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There is so much that goes into a movie, even more so for animated movies. It takes multiple teams of talented people to direct, produce, research, write, animate, as well as detail teams such as lighting and sound.
I visited the Pixar campus this month and was lucky enough to meet a few of these team members to find what goes into translating something that doesn’t exist into a world that dazzles on the big screen.
Becoming A Dinosaur
How does an animator copy the movements of an extinct, prehistoric animal and translate that so it looks realistic in an animated film? The Good Dinosaur Animator Kevin O’Hara and Directing Animator Rob Thompson knew that observation was not key in this case, so they had to find more creative ways to make the characters come to life.
“We are really lucky to work at Pixar and we love what we do here,” Thompson said. “We get to become these characters. Next year, I’ll either become a fish or Woody from Toy Story.”
“Luckily, we have a zoo nearby,” said Thompson, “so we spent a lot of time at the zoo looking at elephants and giraffes. We really wanted to get a weight and a sense of scale; it was the closest thing we had to the scale of a dinosaur.”
Much like a dinosaur, he himself joked, Kevin O’Hara has been in the animation industry for years. The duo said that animating quadrupeds is among one of the most difficult tasks for an animator because of all the working parts, so O’Hara’s experience really benefited the team.
So what happens at a place like Pixar when they can’t make what they have work? “We try to accommodate the creativity as much as we can. The only limit we have is budget and time. It seems like every [project], we reach that point where they say ‘Okay, no more inventing things, that’s it’,” Thompson said. “The beginning is the best time to be vocal, be crazy and ask for it.”
To direct and guide the animators, and as somewhat of an inspiration of movement, O’Hara and Thompson had a live action clip of an elephant that demonstrated each of the moving parts that created the overall fluidity of the animal’s movements.
It consisted of 4 basic poses that showed the efficiency and weight distribution of the animal which translated into the natural movement of the dinosaurs you’ll see when The Good Dinosaur opens in theaters on Thanksgiving.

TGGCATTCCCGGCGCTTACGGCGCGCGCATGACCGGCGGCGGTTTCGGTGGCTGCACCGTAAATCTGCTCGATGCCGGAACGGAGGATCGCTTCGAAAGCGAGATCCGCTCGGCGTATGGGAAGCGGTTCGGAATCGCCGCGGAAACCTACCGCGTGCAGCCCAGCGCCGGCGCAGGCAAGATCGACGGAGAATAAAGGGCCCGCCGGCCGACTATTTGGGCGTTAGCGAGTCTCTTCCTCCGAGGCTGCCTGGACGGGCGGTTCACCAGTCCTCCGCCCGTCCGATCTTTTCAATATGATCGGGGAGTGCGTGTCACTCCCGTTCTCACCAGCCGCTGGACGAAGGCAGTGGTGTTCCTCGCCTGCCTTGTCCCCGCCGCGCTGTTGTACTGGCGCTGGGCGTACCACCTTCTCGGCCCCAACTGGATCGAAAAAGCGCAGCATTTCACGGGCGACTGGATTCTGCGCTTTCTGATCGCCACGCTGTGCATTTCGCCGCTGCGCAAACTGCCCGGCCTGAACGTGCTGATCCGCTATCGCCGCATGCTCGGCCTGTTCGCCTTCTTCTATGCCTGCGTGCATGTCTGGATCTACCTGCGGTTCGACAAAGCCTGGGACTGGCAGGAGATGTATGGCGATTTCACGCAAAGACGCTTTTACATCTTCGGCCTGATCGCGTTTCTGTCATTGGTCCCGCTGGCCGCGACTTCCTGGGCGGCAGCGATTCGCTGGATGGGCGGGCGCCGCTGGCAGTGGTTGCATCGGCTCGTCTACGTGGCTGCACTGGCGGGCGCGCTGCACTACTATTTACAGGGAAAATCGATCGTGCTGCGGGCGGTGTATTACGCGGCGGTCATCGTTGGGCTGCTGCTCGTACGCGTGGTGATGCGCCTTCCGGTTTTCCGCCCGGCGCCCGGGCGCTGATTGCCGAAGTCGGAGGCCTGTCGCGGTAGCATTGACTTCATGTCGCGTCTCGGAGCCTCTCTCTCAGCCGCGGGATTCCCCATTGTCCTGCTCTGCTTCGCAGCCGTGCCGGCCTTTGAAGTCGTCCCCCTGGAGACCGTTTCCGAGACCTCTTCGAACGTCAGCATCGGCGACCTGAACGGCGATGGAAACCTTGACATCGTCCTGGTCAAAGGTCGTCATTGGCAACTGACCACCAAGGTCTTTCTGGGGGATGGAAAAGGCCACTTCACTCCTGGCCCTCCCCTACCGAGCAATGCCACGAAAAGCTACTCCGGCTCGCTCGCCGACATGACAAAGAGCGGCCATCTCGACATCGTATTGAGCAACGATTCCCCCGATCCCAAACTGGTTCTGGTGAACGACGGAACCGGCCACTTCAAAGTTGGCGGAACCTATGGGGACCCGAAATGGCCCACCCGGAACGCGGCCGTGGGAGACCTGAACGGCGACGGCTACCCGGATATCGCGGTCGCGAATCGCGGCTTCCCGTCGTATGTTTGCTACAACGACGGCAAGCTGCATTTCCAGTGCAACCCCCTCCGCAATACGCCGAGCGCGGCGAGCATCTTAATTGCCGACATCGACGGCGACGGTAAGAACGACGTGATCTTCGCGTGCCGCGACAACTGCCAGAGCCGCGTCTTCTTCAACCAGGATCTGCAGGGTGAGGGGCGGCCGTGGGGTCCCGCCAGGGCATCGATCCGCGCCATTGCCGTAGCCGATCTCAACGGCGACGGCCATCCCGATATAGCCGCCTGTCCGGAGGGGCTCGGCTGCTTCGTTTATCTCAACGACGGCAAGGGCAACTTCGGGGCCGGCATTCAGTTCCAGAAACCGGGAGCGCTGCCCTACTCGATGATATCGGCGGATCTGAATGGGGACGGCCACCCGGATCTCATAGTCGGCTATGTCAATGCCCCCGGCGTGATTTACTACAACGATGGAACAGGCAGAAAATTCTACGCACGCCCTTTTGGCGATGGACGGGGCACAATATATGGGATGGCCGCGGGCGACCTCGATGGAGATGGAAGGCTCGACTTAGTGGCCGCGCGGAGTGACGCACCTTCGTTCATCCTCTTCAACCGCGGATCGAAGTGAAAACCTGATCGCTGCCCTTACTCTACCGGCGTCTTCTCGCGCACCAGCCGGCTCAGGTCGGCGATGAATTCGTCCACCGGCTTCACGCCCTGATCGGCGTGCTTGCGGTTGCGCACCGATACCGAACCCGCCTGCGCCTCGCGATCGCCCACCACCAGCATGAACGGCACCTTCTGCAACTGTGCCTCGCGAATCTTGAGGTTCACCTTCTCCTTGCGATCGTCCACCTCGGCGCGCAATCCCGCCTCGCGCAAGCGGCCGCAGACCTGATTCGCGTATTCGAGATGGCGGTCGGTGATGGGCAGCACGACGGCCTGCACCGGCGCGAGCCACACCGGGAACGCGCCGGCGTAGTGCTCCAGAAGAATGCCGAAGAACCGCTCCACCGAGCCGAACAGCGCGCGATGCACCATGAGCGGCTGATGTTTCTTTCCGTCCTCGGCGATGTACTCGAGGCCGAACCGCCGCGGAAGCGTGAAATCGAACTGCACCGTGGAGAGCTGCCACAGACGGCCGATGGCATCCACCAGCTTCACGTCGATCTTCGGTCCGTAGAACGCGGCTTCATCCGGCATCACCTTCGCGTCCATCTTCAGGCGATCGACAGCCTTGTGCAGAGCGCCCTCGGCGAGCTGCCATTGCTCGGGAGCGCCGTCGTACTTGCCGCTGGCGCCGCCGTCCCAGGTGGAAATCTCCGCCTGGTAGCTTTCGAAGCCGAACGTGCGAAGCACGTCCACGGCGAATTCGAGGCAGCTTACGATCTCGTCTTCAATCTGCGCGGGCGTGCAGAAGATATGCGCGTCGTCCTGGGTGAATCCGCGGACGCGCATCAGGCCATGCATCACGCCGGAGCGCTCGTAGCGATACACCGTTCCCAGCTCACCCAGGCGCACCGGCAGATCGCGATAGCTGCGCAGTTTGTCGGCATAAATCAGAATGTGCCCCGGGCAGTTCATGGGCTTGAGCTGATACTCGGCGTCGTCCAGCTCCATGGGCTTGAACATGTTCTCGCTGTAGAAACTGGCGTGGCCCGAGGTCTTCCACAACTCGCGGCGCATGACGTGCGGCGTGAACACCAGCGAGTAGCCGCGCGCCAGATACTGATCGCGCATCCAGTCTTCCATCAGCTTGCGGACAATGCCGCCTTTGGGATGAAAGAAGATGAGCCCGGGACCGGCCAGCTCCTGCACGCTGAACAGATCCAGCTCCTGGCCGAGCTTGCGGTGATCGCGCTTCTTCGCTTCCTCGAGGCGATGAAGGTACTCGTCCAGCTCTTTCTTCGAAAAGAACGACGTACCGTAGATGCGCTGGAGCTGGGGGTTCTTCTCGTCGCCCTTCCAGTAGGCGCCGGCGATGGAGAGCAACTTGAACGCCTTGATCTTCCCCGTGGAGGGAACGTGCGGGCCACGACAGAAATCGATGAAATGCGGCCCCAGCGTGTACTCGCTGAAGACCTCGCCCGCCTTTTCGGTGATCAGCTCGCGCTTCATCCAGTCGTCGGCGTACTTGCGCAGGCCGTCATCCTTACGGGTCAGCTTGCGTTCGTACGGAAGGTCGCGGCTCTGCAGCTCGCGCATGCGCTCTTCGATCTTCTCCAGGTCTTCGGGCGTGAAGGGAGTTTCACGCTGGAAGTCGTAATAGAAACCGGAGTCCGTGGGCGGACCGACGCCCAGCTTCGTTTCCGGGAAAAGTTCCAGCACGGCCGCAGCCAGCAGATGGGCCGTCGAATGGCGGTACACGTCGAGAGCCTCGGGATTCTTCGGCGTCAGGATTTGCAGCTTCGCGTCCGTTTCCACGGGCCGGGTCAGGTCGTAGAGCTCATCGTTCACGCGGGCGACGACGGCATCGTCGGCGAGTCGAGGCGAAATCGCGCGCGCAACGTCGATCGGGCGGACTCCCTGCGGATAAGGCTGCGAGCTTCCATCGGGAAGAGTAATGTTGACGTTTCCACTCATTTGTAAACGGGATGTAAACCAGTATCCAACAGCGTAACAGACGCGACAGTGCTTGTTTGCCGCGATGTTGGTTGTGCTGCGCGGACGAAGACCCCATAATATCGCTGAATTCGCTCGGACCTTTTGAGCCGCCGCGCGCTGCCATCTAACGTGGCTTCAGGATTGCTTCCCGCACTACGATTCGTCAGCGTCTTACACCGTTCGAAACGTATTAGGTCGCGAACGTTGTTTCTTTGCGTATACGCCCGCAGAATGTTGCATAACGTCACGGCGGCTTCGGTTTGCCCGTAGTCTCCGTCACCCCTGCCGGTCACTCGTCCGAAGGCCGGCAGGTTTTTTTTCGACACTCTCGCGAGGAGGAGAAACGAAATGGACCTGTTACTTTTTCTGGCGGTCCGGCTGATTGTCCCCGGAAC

Designing A Dinosaur Sized World
Just as large and impactful as the dinosaurs in The Good Dinosaur is the landscape that surrounds them and the textures that bring the characters to life. The visuals must walk a fine line between making the dinosaurs seem realistically large, but not so large that the overpower the vast backgrounds that are almost their own character in this newest Pixar film.
Harley Jessup is the Production Designer of The Good Dinosaur so the responsibility of a dazzling background relies heavily on him, and from what we saw, it’s no wonder that the powers that be at Pixar put him in charge.
“We all start with traditional media – drawings, paintings, clay sculptures – and what you see here,” Jessup told us, “is just the tip of the iceberg as far as hundreds of concept paintings and drawings, reference images, and character designs that were created over a period of several years.”
Three to five years, Jessup said, is how long it takes to make a typical animated film. Can you imagine working on a single project for almost five years?
“For every Pixar film,” said Jessup, “we do really in-depth research that goes on throughout the whole production of the film. We really try to caricature and capture the feeling and believability of a real world place.”
Jessup says the goal is to stylize and create, paying attention to small details like vegetation on a hillside, all to express a feeling; not just to capture a realistic, photographic look. “It’s an important part of telling a story,” he said, “that the feeling of the river actually evokes feelings in the audience that they’d have looking at a raging whitewater stream or a massive waterfall. We’re trying to bring a sort of heightened version of that to the screen.”
Movement And Design Come Together On-Screen
When you have the most talented people working on a single project for almost five years, bringing with them their experience and knowledge, you get something that amazes kids and adults and is likely to be one of the best films of the year.